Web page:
to a whole bunch of different blockchains.
And there’s a lot of potential and a lot of importance
to putting this kind of tool set out there.
If you compare to OpenCog, what you could see is
OpenCog allows tight integration of a few AI algorithms
that share the same knowledge store in real time, in RAM.
SingularityNet allows loose integration
of multiple different AIs.
They can share knowledge, but they’re mostly not gonna
be sharing knowledge in RAM on the same machine.
And I think what we’re gonna have is a network
of network of networks, right?
Like, I mean, you have the knowledge graph
inside the OpenCog system,
and then you have a network of machines
inside a distributed OpenCog mind,
but then that OpenCog will interface with other AIs
doing deep neural nets or custom biology data analysis
or whatever they’re doing in SingularityNet,
which is a looser integration of different AIs,
some of which may be their own networks, right?
And I think at a very loose analogy,
you could see that in the human body.
Like the brain has regions like cortex or hippocampus,
which tightly interconnects like cortical columns
within the cortex, for example.
Then there’s looser connection
within the different lobes of the brain,
and then the brain interconnects with the endocrine system
and different parts of the body even more loosely.
Then your body interacts even more loosely
with the other people that you talk to.
So you often have networks within networks within networks
with progressively looser coupling
as you get higher up in that hierarchy.
I mean, you have that in biology,
you have that in the internet as a just networking medium.
And I think that’s what we’re gonna have
in the network of software processes leading to AGI.
That’s a beautiful way to see the world.
Again, the same similar question is with OpenCog.
If somebody wanted to build an AI system
and plug into the SingularityNet,
what would you recommend?
Yeah, so that’s much easier.
I mean, OpenCog is still a research system.
So it takes some expertise to, and sometimes,
we have tutorials, but it’s somewhat cognitively
labor intensive to get up to speed on OpenCog.
And I mean, what’s one of the things we hope to change
with the true AGI OpenCog 2.0 version
is just make the learning curve more similar
to TensorFlow or Torch or something.
Right now, OpenCog is amazingly powerful,
but not simple to deal with.
On the other hand, SingularityNet,
as an open platform was developed a little more
with usability in mind over the blockchain,
it’s still kind of a pain.
So I mean, if you’re a command line guy,
there’s a command line interface.
It’s quite easy to take any AI that has an API
and lives in a Docker container and put it online anywhere.
And then it joins the global SingularityNet.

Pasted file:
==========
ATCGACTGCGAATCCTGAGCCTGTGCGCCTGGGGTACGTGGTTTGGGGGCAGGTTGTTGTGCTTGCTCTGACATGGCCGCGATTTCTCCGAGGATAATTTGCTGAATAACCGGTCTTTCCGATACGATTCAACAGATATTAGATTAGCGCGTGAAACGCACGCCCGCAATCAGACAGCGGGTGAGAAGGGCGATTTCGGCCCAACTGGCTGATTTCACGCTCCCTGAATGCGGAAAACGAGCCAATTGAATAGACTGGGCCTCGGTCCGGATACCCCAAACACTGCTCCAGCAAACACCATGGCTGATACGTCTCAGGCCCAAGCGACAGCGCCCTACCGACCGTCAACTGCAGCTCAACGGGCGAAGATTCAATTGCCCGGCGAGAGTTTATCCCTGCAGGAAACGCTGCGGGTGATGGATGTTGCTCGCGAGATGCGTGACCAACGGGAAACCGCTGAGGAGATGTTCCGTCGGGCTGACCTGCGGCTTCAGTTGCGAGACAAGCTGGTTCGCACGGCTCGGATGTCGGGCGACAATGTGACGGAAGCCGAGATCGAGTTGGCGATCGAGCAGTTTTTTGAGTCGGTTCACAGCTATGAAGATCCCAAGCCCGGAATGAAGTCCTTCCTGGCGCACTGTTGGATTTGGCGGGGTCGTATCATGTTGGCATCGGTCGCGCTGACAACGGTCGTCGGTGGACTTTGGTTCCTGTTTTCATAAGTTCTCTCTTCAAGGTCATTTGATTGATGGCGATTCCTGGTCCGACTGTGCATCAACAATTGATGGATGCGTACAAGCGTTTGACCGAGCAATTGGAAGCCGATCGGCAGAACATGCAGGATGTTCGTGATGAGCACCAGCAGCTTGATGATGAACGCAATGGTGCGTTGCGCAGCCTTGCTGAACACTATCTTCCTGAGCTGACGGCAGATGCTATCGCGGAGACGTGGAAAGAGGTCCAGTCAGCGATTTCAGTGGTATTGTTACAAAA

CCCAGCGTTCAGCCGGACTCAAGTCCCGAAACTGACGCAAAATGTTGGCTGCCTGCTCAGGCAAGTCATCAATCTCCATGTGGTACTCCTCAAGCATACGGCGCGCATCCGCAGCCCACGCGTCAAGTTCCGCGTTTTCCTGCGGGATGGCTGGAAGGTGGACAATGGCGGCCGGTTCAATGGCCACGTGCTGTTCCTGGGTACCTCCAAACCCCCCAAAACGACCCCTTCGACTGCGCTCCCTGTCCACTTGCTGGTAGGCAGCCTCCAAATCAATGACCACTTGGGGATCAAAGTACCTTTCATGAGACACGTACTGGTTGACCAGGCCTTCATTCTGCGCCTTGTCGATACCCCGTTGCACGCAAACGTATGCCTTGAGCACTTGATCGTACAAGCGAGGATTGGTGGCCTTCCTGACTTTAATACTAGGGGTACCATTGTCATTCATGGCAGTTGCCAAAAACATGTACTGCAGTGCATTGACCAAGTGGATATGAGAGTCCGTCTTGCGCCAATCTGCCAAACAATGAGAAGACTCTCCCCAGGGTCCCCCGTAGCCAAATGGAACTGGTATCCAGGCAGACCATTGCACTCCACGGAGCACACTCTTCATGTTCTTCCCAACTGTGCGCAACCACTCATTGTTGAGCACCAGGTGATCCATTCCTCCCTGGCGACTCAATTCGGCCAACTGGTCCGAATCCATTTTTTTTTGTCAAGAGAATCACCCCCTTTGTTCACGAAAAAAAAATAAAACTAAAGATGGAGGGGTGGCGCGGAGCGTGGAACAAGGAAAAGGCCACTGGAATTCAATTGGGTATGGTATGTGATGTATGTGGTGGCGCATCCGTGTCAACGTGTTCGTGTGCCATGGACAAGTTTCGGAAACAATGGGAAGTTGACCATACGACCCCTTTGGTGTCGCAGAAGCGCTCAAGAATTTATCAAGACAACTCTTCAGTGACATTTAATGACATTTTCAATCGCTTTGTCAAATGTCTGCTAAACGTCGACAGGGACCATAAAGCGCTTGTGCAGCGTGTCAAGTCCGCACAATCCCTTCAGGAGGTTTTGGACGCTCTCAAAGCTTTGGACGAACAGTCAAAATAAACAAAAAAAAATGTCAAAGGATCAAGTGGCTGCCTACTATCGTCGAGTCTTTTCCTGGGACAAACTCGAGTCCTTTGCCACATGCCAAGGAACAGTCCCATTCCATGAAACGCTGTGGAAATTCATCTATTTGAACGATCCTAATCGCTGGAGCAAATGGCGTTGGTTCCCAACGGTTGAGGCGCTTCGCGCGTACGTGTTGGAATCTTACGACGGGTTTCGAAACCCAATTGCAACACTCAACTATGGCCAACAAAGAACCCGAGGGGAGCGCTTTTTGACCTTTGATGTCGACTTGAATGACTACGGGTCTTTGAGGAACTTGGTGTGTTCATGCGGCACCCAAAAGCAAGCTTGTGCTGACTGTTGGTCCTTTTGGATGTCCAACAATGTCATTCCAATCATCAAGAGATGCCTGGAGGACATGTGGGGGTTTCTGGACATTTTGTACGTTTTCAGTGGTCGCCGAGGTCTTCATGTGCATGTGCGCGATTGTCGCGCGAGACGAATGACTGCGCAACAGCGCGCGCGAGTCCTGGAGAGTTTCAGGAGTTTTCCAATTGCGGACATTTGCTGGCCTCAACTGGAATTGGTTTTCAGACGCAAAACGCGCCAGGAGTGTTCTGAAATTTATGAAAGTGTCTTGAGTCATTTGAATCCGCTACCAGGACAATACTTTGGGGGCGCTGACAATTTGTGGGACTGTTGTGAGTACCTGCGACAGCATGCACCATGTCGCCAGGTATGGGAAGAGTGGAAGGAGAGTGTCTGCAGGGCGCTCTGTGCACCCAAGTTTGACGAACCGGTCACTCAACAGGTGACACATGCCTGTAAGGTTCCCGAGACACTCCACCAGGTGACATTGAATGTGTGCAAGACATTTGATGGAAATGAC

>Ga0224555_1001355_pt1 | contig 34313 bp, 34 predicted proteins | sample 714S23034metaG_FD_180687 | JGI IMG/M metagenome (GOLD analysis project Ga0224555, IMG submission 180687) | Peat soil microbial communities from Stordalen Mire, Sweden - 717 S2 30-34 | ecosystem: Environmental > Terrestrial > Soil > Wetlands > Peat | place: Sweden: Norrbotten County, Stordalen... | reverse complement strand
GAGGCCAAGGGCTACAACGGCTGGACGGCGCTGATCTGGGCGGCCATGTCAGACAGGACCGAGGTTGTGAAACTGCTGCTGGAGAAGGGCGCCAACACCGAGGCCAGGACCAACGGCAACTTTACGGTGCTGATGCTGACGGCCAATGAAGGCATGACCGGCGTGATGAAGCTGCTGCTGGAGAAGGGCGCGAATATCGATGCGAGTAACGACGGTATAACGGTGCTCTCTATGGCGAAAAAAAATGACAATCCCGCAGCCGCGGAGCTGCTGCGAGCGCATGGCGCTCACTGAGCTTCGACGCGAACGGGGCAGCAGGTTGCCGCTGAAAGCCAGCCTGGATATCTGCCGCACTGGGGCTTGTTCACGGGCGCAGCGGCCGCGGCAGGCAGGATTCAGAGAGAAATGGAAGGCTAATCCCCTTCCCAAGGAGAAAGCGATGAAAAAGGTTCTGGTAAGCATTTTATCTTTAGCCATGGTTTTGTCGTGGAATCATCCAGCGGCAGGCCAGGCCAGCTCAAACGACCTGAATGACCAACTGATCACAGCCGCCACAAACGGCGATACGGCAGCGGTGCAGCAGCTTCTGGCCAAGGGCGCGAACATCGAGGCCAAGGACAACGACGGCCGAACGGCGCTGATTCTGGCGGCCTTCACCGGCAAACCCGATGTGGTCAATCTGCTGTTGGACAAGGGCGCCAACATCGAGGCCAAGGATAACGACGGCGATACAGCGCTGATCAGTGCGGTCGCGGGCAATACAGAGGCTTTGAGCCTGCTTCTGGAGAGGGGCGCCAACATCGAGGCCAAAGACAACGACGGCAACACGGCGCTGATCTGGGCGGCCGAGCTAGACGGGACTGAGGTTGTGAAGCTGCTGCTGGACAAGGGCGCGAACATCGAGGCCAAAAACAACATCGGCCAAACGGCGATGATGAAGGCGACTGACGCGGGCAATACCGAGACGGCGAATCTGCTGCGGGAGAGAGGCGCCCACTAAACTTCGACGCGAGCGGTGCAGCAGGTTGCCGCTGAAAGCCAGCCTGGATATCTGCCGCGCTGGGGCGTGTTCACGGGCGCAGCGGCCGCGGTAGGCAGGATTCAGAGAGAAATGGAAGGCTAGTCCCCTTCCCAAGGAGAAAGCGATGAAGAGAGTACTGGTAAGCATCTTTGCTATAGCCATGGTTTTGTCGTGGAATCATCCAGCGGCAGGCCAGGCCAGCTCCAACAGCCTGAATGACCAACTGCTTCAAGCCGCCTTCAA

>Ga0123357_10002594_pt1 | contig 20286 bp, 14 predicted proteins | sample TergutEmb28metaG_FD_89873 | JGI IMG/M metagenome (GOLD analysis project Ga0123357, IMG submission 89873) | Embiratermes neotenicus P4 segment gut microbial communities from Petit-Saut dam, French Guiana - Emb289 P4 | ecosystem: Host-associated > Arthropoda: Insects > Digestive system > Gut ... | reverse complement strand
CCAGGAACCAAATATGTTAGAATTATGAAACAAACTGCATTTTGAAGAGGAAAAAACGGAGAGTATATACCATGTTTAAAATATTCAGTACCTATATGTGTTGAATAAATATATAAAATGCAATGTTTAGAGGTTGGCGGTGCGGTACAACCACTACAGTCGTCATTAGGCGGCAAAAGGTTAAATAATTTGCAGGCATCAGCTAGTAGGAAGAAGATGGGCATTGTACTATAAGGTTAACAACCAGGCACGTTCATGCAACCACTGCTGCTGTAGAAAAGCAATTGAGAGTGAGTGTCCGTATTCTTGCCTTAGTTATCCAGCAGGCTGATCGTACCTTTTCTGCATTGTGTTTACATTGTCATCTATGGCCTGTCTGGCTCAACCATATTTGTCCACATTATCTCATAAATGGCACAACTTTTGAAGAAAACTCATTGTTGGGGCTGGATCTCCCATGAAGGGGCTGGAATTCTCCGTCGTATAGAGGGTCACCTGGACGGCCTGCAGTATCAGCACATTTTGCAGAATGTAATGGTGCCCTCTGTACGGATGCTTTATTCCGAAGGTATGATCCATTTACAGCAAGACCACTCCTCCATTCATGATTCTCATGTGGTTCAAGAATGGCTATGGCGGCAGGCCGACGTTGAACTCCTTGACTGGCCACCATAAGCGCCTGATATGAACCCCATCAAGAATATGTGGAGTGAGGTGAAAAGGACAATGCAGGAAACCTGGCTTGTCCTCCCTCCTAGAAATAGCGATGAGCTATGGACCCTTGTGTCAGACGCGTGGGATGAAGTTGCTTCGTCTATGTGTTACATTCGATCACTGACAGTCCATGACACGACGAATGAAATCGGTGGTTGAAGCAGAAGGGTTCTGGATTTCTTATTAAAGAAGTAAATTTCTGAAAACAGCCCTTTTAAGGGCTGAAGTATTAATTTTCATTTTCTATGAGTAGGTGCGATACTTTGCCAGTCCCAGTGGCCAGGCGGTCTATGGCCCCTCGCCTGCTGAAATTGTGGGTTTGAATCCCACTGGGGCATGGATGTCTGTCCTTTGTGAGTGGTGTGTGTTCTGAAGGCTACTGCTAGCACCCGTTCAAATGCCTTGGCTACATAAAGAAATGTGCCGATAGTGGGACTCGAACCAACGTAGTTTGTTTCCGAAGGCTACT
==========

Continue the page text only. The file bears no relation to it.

And anyone who puts a request for services
out into the SingularityNet,
the peer to peer discovery mechanism will find
your AI and if it does what was asked,
it can then start a conversation with your AI
about whether it wants to ask your AI to do something for it,
how much it would cost and so on.
So that’s fairly simple.
If you wrote an AI and want it listed
on like official SingularityNet marketplace,
which is on our website,
then we have a publisher portal
and then there’s a KYC process to go through
because then we have some legal liability
for what goes on that website.
So in a way that’s been an education too.
There’s sort of two layers.
Like there’s the open decentralized protocol.
And there’s the market.
Yeah, anyone can use the open decentralized protocol.
So say some developers from Iran
and there’s brilliant AI guys
in University of Isfahan in Tehran,
they can put their stuff on SingularityNet protocol
and just like they can put something on the internet, right?
I don’t control it.
But if we’re gonna list something
on the SingularityNet marketplace
and put a little picture and a link to it,
then if I put some Iranian AI geniuses code on there,
then Donald Trump can send a bunch of jackbooted thugs
to my house to arrest me for doing business with Iran, right?
So, I mean, we already see in some ways
the value of having a decentralized protocol
because what I hope is that someone in Iran
will put online an Iranian SingularityNet marketplace, right?
Which you can pay in the cryptographic token,
which is not owned by any country.
And then if you’re in like Congo or somewhere
that doesn’t have any problem with Iran,
you can subcontract AI services
that you find on that marketplace, right?
Even though US citizens can’t by US law.
So right now, that’s kind of a minor point.
As you alluded, if regulations go in the wrong direction,
it could become more of a major point.
But I think it also is the case
that having these workarounds to regulations in place
is a defense mechanism against those regulations
being put into place.
And you can see that in the music industry, right?